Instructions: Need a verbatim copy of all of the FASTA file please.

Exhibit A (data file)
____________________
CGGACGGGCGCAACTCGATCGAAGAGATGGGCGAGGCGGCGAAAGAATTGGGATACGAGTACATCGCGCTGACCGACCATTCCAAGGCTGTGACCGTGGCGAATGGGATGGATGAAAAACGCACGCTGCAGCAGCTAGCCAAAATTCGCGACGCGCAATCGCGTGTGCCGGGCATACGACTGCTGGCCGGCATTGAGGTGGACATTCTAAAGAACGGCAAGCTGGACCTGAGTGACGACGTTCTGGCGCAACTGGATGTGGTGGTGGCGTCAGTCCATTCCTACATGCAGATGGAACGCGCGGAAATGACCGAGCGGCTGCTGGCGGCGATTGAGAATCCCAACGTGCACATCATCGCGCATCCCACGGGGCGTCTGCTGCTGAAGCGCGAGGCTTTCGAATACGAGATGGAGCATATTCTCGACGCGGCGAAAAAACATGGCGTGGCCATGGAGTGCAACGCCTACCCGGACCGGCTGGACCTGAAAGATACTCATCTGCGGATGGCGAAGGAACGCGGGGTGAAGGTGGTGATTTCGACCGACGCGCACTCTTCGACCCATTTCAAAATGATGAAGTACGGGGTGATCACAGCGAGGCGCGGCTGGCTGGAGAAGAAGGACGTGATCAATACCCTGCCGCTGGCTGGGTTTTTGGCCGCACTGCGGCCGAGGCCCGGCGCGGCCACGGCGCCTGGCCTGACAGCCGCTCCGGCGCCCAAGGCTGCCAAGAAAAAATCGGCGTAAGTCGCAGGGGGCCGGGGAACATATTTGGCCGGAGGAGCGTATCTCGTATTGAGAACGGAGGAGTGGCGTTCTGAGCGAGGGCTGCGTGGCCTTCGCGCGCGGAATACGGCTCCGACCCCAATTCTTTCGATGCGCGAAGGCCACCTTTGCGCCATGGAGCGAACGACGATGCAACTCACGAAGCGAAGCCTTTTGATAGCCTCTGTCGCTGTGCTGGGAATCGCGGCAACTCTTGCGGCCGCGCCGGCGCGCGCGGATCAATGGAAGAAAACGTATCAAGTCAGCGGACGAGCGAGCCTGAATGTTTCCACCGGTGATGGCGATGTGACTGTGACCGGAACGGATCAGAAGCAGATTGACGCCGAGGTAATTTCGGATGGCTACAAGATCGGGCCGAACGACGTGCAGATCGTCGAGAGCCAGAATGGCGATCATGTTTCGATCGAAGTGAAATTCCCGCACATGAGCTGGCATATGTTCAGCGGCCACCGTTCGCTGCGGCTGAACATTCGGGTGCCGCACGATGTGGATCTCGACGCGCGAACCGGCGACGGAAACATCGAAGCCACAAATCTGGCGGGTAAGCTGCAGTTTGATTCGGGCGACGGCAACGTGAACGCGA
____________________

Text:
CGGACGGGCGCAACTCGATCGAAGAGATGGGCGAGGCGGCGAAAGAATTGGGATACGAGTACATCGCGCTGACCGACCATTCCAAGGCTGTGACCGTGGCGAATGGGATGGATGAAAAACGCACGCTGCAGCAGCTAGCCAAAATTCGCGACGCGCAATCGCGTGTGCCGGGCATACGACTGCTGGCCGGCATTGAGGTGGACATTCTAAAGAACGGCAAGCTGGACCTGAGTGACGACGTTCTGGCGCAACTGGATGTGGTGGTGGCGTCAGTCCATTCCTACATGCAGATGGAACGCGCGGAAATGACCGAGCGGCTGCTGGCGGCGATTGAGAATCCCAACGTGCACATCATCGCGCATCCCACGGGGCGTCTGCTGCTGAAGCGCGAGGCTTTCGAATACGAGATGGAGCATATTCTCGACGCGGCGAAAAAACATGGCGTGGCCATGGAGTGCAACGCCTACCCGGACCGGCTGGACCTGAAAGATACTCATCTGCGGATGGCGAAGGAACGCGGGGTGAAGGTGGTGATTTCGACCGACGCGCACTCTTCGACCCATTTCAAAATGATGAAGTACGGGGTGATCACAGCGAGGCGCGGCTGGCTGGAGAAGAAGGACGTGATCAATACCCTGCCGCTGGCTGGGTTTTTGGCCGCACTGCGGCCGAGGCCCGGCGCGGCCACGGCGCCTGGCCTGACAGCCGCTCCGGCGCCCAAGGCTGCCAAGAAAAAATCGGCGTAAGTCGCAGGGGGCCGGGGAACATATTTGGCCGGAGGAGCGTATCTCGTATTGAGAACGGAGGAGTGGCGTTCTGAGCGAGGGCTGCGTGGCCTTCGCGCGCGGAATACGGCTCCGACCCCAATTCTTTCGATGCGCGAAGGCCACCTTTGCGCCATGGAGCGAACGACGATGCAACTCACGAAGCGAAGCCTTTTGATAGCCTCTGTCGCTGTGCTGGGAATCGCGGCAACTCTTGCGGCCGCGCCGGCGCGCGCGGATCAATGGAAGAAAACGTATCAAGTCAGCGGACGAGCGAGCCTGAATGTTTCCACCGGTGATGGCGATGTGACTGTGACCGGAACGGATCAGAAGCAGATTGACGCCGAGGTAATTTCGGATGGCTACAAGATCGGGCCGAACGACGTGCAGATCGTCGAGAGCCAGAATGGCGATCATGTTTCGATCGAAGTGAAATTCCCGCACATGAGCTGGCATATGTTCAGCGGCCACCGTTCGCTGCGGCTGAACATTCGGGTGCCGCACGATGTGGATCTCGACGCGCGAACCGGCGACGGAAACATCGAAGCCACAAATCTGGCGGGTAAGCTGCAGTTTGATTCGGGCGACGGCAACGTGAACGCGA